After a past disappointing experience visiting an ‘Air and Space’ museum (it was an empty room), I’ve never been the biggest museum fan, but, for those interested in the history of the bridge, ‘Death Railway’, and Thailand’s involvement in the Second World War, there are a couple of excellent (and slightly haunting) museums nearby that can use up a full day of your time: these are ‘Jeath War Museum’ and the ‘Thailand-Burma Railway Centre’. If you visit the latter, look out for the statue/models of the prisoners used in the construction of the railway, and pay particular attention to the MASSIVE knee-length penises unnecessarily given to each model, and the fact that some have been clothed in such a way as to have that penis hanging out to ensure all male visitors leave with their egos crushed.
Alas, I became ill here again, and was confined to the pool for the next few days #firstworldproblems As a result, I missed out on an excursion to ‘Hell-Fire Pass’, just north of Kanchanaburi, but I’m told it’s a must. When I go back, I’ll let you know.
Recovered, and refreshed, I headed north, back to friendly, relaxing Chiang Mai. I’ve not many details to share about this trip as I did many of the same things as last time, but I did experience my first Muay Thai evening – highly recommended. I was never a fan of boxing, and I think Cage Fighting is wrong (I support free range fighting), but there’s something extra about Muay Thai that captures the imagination. Perhaps it was the baying of the crowd, perhaps it was the added factor of knees and elbows, perhaps it was watching four different coaches trying to fix a dislocated shoulder and failing spectacularly, or perhaps it was the many, many beers consumed in a short space of time – whatever it was, it made for a good night. I had considered adding a boxing joke in here somewhere, maybe something about David Haye, but I can’t seem to type properly since breaking my toe…..Maybe some of you have already forgotten him? Shame – as the saying goes, “there is nothing worse than fading into complete obscurity” (Anonymous)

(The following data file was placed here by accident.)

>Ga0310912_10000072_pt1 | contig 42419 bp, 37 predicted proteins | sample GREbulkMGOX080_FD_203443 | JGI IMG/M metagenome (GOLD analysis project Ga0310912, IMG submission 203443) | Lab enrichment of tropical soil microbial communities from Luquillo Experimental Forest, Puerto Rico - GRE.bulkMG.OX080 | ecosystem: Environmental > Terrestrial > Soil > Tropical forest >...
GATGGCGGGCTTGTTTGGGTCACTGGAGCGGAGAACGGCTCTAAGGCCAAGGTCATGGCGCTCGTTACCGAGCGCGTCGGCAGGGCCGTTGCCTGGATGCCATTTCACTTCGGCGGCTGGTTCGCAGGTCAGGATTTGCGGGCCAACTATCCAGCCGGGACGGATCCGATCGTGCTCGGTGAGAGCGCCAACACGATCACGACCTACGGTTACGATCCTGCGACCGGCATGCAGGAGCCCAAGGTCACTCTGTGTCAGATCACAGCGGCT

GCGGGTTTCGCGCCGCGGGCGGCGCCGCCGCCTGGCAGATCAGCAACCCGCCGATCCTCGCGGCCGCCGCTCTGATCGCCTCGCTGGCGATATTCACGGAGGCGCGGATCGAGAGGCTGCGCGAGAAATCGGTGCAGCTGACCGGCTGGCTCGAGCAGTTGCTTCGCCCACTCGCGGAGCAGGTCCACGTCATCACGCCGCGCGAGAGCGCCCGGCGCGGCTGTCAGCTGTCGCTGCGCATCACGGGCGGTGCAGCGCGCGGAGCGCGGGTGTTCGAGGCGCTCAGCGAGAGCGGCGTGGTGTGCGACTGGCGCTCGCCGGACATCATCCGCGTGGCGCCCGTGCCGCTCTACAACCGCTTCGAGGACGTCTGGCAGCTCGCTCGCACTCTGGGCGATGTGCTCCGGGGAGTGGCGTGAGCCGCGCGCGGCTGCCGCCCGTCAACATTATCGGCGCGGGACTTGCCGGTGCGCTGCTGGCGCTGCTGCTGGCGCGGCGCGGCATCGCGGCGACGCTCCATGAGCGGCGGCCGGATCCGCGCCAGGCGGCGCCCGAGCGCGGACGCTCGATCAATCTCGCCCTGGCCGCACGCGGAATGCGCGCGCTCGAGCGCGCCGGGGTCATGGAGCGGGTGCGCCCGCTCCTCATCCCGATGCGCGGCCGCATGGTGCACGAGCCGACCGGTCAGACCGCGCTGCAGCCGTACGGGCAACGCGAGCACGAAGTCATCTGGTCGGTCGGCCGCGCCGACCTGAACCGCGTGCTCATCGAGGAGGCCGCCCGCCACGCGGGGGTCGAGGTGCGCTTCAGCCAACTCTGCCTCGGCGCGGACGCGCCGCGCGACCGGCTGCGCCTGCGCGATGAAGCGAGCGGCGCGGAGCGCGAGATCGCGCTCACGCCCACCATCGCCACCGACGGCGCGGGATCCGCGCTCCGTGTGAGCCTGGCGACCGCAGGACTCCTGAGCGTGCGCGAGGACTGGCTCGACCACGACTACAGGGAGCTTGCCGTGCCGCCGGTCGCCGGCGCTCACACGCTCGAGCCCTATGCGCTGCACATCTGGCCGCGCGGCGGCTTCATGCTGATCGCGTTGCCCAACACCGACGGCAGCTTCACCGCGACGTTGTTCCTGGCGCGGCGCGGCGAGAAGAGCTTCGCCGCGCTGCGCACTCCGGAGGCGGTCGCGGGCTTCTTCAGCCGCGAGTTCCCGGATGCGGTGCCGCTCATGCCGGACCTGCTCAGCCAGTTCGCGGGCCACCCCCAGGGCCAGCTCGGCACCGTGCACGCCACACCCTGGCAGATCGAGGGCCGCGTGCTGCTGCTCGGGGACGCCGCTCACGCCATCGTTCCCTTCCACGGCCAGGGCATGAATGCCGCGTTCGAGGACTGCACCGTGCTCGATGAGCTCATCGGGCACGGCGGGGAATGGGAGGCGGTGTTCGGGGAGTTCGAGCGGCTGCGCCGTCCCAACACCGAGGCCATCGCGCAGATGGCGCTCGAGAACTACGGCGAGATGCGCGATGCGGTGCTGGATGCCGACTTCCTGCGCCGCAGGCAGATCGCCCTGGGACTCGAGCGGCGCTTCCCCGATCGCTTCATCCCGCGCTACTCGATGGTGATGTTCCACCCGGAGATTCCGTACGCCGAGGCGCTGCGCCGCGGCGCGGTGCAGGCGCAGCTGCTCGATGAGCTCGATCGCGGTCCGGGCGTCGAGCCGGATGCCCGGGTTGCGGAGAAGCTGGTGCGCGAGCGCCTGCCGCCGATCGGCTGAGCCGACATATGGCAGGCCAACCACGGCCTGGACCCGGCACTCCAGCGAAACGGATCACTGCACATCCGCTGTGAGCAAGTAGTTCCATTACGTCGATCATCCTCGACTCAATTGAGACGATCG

A few days in Bangkok offered me the chance to visit ‘Chao Mae Tuptim’, also known as ‘The Penis Shrine’. It’s only a 5-10 minute walk from ‘Chit Lom’ BTS station, though it will take much longer if, like me, you’re too stubborn to ask for directions – I applied to join a Map Reading club once and even they told me to get lost. It’s located on a corner of what seems to be the entrance to an office block, inside the grounds itself. You’ll have to walk past the building security guard, though he’ll gladly point you in the right direction with no qualms, unlike the rude security guard in ‘French Connection’ who accused me of shoplifting once – he was a right cnut.
My summary of the shrine would be as follows: “far smaller than I expected, a bit weird looking, and potential to be very awkward and uncomfortable”. Ironically, this is the same summary women make about my penis. It made for an interesting day out though. An ex once compared my jokes to my penis – she said they were both anti-climactic. The difference is that no-one laughs at my jokes.